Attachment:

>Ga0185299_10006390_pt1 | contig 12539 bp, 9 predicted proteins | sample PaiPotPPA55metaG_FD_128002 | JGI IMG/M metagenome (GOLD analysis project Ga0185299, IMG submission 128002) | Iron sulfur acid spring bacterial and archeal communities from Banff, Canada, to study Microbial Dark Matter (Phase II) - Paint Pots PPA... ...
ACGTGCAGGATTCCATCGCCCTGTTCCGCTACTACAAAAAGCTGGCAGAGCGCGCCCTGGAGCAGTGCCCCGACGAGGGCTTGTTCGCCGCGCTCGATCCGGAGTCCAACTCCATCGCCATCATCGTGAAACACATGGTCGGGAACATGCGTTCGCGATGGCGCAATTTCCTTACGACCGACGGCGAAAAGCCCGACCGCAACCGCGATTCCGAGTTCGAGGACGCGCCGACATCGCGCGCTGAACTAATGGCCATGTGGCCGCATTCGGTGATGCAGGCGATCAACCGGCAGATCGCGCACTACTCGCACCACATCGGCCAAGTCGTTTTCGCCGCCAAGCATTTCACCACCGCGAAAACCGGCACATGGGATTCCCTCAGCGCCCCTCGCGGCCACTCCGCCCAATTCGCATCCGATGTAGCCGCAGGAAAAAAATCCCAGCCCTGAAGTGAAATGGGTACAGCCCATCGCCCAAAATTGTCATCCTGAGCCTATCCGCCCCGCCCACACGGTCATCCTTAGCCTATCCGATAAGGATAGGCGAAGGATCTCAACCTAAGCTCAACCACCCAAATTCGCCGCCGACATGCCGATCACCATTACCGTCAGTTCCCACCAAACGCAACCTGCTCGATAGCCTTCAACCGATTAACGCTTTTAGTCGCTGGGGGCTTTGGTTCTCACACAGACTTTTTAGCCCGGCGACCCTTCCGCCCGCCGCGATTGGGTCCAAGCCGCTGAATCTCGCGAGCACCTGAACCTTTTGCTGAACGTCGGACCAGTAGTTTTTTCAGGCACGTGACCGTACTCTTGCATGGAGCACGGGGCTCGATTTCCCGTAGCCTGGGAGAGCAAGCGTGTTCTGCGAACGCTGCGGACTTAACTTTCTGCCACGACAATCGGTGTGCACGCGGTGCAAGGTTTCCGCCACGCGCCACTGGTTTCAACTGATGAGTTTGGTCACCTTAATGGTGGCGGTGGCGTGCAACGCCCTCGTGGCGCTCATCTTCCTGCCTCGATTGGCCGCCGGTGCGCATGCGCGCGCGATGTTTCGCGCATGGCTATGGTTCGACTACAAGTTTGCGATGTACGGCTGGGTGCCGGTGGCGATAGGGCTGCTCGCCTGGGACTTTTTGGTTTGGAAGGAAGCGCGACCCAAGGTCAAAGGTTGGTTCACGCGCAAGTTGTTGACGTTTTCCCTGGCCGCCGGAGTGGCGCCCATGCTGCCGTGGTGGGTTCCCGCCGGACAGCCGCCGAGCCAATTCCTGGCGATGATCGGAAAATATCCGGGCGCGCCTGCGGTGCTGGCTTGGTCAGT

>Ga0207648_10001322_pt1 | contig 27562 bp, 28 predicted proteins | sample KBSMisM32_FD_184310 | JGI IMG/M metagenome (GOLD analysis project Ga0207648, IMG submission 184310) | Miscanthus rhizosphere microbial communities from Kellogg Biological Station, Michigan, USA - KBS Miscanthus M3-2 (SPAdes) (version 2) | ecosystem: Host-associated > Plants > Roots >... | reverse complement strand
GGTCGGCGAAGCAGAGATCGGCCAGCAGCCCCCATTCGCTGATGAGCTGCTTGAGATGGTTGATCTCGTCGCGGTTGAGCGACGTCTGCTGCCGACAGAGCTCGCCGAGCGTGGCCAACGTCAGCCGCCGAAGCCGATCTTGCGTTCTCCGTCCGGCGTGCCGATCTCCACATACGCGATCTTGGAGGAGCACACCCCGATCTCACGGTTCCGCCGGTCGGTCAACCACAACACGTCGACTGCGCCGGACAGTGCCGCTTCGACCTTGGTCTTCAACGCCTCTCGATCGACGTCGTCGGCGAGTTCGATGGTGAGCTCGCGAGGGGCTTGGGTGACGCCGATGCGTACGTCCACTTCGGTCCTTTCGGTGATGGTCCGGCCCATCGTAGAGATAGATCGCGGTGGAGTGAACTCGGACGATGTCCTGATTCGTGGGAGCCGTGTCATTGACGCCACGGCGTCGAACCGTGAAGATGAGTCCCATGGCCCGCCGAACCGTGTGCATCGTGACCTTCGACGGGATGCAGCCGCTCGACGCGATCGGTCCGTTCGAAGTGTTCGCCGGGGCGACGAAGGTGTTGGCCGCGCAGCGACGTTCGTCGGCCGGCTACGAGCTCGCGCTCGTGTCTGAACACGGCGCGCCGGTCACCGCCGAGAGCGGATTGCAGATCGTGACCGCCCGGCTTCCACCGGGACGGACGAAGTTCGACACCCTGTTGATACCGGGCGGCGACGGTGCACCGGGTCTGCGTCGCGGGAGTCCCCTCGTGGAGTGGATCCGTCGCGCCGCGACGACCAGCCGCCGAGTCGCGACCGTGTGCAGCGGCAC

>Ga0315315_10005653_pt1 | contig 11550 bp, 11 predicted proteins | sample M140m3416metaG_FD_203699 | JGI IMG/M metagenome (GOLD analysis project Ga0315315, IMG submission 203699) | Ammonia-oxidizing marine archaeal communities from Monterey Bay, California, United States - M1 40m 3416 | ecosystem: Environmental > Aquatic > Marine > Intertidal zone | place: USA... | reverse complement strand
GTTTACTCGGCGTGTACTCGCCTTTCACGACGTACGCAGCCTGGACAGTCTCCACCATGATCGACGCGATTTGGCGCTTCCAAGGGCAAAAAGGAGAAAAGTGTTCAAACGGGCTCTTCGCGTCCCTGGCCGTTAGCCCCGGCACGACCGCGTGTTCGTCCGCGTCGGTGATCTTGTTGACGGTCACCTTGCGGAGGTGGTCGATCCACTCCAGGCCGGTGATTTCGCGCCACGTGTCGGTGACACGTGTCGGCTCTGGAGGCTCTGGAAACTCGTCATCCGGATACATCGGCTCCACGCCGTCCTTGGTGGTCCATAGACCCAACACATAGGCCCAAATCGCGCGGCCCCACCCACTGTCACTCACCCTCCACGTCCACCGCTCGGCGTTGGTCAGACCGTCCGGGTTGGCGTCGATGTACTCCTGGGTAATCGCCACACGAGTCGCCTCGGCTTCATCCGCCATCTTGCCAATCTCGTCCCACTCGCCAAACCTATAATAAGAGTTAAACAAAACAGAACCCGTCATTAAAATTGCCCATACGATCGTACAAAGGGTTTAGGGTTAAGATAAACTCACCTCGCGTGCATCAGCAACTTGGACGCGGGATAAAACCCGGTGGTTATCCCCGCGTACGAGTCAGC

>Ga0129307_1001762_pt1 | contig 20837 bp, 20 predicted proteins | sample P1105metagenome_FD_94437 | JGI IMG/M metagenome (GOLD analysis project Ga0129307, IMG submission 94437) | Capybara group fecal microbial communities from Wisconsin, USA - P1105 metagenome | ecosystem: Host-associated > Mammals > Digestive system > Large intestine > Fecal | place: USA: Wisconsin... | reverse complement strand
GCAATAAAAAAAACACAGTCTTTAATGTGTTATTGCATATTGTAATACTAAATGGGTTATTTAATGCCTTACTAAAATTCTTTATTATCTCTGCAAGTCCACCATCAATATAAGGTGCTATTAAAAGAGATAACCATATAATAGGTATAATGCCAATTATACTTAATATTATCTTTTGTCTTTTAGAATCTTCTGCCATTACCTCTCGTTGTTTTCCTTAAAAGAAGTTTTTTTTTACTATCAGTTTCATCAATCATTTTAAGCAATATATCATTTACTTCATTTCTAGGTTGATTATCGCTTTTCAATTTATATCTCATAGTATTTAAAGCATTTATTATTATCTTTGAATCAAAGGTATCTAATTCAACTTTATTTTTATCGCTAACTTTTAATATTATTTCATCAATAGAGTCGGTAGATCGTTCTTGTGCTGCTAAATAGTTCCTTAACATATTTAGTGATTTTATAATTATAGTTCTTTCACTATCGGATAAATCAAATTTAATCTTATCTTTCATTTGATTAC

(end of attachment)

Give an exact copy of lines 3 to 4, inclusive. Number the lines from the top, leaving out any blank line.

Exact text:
>Ga0207648_10001322_pt1 | contig 27562 bp, 28 predicted proteins | sample KBSMisM32_FD_184310 | JGI IMG/M metagenome (GOLD analysis project Ga0207648, IMG submission 184310) | Miscanthus rhizosphere microbial communities from Kellogg Biological Station, Michigan, USA - KBS Miscanthus M3-2 (SPAdes) (version 2) | ecosystem: Host-associated > Plants > Roots >... | reverse complement strand
GGTCGGCGAAGCAGAGATCGGCCAGCAGCCCCCATTCGCTGATGAGCTGCTTGAGATGGTTGATCTCGTCGCGGTTGAGCGACGTCTGCTGCCGACAGAGCTCGCCGAGCGTGGCCAACGTCAGCCGCCGAAGCCGATCTTGCGTTCTCCGTCCGGCGTGCCGATCTCCACATACGCGATCTTGGAGGAGCACACCCCGATCTCACGGTTCCGCCGGTCGGTCAACCACAACACGTCGACTGCGCCGGACAGTGCCGCTTCGACCTTGGTCTTCAACGCCTCTCGATCGACGTCGTCGGCGAGTTCGATGGTGAGCTCGCGAGGGGCTTGGGTGACGCCGATGCGTACGTCCACTTCGGTCCTTTCGGTGATGGTCCGGCCCATCGTAGAGATAGATCGCGGTGGAGTGAACTCGGACGATGTCCTGATTCGTGGGAGCCGTGTCATTGACGCCACGGCGTCGAACCGTGAAGATGAGTCCCATGGCCCGCCGAACCGTGTGCATCGTGACCTTCGACGGGATGCAGCCGCTCGACGCGATCGGTCCGTTCGAAGTGTTCGCCGGGGCGACGAAGGTGTTGGCCGCGCAGCGACGTTCGTCGGCCGGCTACGAGCTCGCGCTCGTGTCTGAACACGGCGCGCCGGTCACCGCCGAGAGCGGATTGCAGATCGTGACCGCCCGGCTTCCACCGGGACGGACGAAGTTCGACACCCTGTTGATACCGGGCGGCGACGGTGCACCGGGTCTGCGTCGCGGGAGTCCCCTCGTGGAGTGGATCCGTCGCGCCGCGACGACCAGCCGCCGAGTCGCGACCGTGTGCAGCGGCAC